In applying these principles to the facts of Foundem’s Application, the Judgment took five factors into account, namely:
- If successful, Google’s Strike-Out Application has the potential to dispose of a significant part of Foundem’s claim;
- Google’s RLEO material continues to be highly confidential and Google has a legitimate interest in preventing it from becoming widely known;
- Google had not advanced its Strike-Out Application on grounds of law alone but chose to submit, and rely on, substantial technical witness statements and evidence;
- In order to respond meaningfully to Google’s technical evidence, Foundem’s counsel require the assistance of a technical expert; and
- In responding to Google’s Strike-Out Application, Foundem is entitled to consider and rely upon LEO and RLEO documents other than those relied on by Google;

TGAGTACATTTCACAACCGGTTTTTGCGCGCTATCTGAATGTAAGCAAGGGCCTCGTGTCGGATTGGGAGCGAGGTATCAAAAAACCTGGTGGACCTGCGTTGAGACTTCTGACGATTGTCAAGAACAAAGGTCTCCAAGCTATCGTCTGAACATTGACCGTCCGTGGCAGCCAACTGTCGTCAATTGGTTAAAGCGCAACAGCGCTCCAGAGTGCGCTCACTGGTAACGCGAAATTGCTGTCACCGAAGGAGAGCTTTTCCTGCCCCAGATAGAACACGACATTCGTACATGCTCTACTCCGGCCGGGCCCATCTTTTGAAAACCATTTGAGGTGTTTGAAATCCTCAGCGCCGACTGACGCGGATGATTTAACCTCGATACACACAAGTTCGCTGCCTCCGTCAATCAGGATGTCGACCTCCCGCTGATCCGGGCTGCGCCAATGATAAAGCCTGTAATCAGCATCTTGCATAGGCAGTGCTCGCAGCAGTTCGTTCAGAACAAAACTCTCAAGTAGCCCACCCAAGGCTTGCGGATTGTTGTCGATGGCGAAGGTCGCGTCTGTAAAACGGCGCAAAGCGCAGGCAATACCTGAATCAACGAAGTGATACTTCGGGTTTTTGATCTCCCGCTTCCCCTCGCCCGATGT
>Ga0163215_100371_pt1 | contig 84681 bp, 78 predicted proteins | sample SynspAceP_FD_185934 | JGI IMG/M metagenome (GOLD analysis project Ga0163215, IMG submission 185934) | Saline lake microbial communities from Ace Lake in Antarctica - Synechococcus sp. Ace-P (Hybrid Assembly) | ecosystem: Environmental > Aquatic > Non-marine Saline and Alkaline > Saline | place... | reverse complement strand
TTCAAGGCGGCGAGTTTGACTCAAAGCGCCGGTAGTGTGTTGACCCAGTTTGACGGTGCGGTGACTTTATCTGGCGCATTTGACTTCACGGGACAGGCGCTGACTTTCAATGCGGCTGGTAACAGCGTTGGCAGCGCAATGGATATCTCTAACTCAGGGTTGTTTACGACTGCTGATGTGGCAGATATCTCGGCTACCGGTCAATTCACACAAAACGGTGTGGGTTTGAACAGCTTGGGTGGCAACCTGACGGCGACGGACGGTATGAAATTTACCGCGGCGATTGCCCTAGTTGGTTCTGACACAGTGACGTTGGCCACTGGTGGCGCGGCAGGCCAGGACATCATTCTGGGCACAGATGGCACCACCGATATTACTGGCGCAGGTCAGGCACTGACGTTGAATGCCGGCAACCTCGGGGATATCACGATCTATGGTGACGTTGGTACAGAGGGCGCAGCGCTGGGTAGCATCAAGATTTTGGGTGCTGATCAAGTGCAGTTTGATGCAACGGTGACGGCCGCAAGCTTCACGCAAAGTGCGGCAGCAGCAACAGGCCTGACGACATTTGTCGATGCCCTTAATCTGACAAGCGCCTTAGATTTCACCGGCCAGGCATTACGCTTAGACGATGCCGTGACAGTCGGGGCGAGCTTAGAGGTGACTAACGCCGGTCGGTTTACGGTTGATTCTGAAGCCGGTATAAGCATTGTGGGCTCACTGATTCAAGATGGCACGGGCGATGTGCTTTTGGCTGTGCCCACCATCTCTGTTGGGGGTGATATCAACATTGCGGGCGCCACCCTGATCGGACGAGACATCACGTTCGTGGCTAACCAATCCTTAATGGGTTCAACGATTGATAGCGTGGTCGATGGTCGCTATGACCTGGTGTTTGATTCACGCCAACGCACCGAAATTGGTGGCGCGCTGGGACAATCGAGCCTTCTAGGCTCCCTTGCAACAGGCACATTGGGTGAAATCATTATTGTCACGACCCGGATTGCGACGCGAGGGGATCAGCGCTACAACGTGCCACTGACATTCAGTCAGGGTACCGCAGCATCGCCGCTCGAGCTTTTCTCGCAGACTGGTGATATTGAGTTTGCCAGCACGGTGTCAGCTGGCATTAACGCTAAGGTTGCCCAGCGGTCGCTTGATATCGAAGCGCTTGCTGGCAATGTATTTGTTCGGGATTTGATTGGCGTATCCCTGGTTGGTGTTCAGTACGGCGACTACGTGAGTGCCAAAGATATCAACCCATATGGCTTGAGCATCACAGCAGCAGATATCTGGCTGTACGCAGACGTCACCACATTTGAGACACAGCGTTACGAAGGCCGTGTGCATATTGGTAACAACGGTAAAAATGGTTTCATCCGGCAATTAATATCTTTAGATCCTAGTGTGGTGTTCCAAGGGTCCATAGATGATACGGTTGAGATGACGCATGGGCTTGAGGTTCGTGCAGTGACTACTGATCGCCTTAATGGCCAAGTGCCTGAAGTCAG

Accordingly, it was determined that Foundem’s expert was to be admitted to the LEO and RLEO Clubs for the purpose of assisting Foundem to properly respond to Google’s Strike-Out Application. By way of alternative, the High Court offered Google the possibility of withdrawing its reliance on evidence designated as RLEO and LEO such that it would not be necessary for Foundem’s expert to be admitted to the Clubs at this stage of the proceedings.
Postscript to the Judgment
The Court took the opportunity in a postscript to the Judgment to remind lawyers of their duties to advise clients on the proper limits of confidentiality. The Court observed that there was an increasing tendency for excessive confidentiality claims to be being made in competition claims, only for such claims to be dropped following an objection by the other side or intervention by the Court – an approach which the Court found to be “wasteful of time and costs” and “not the way modern litigation should be conducted.”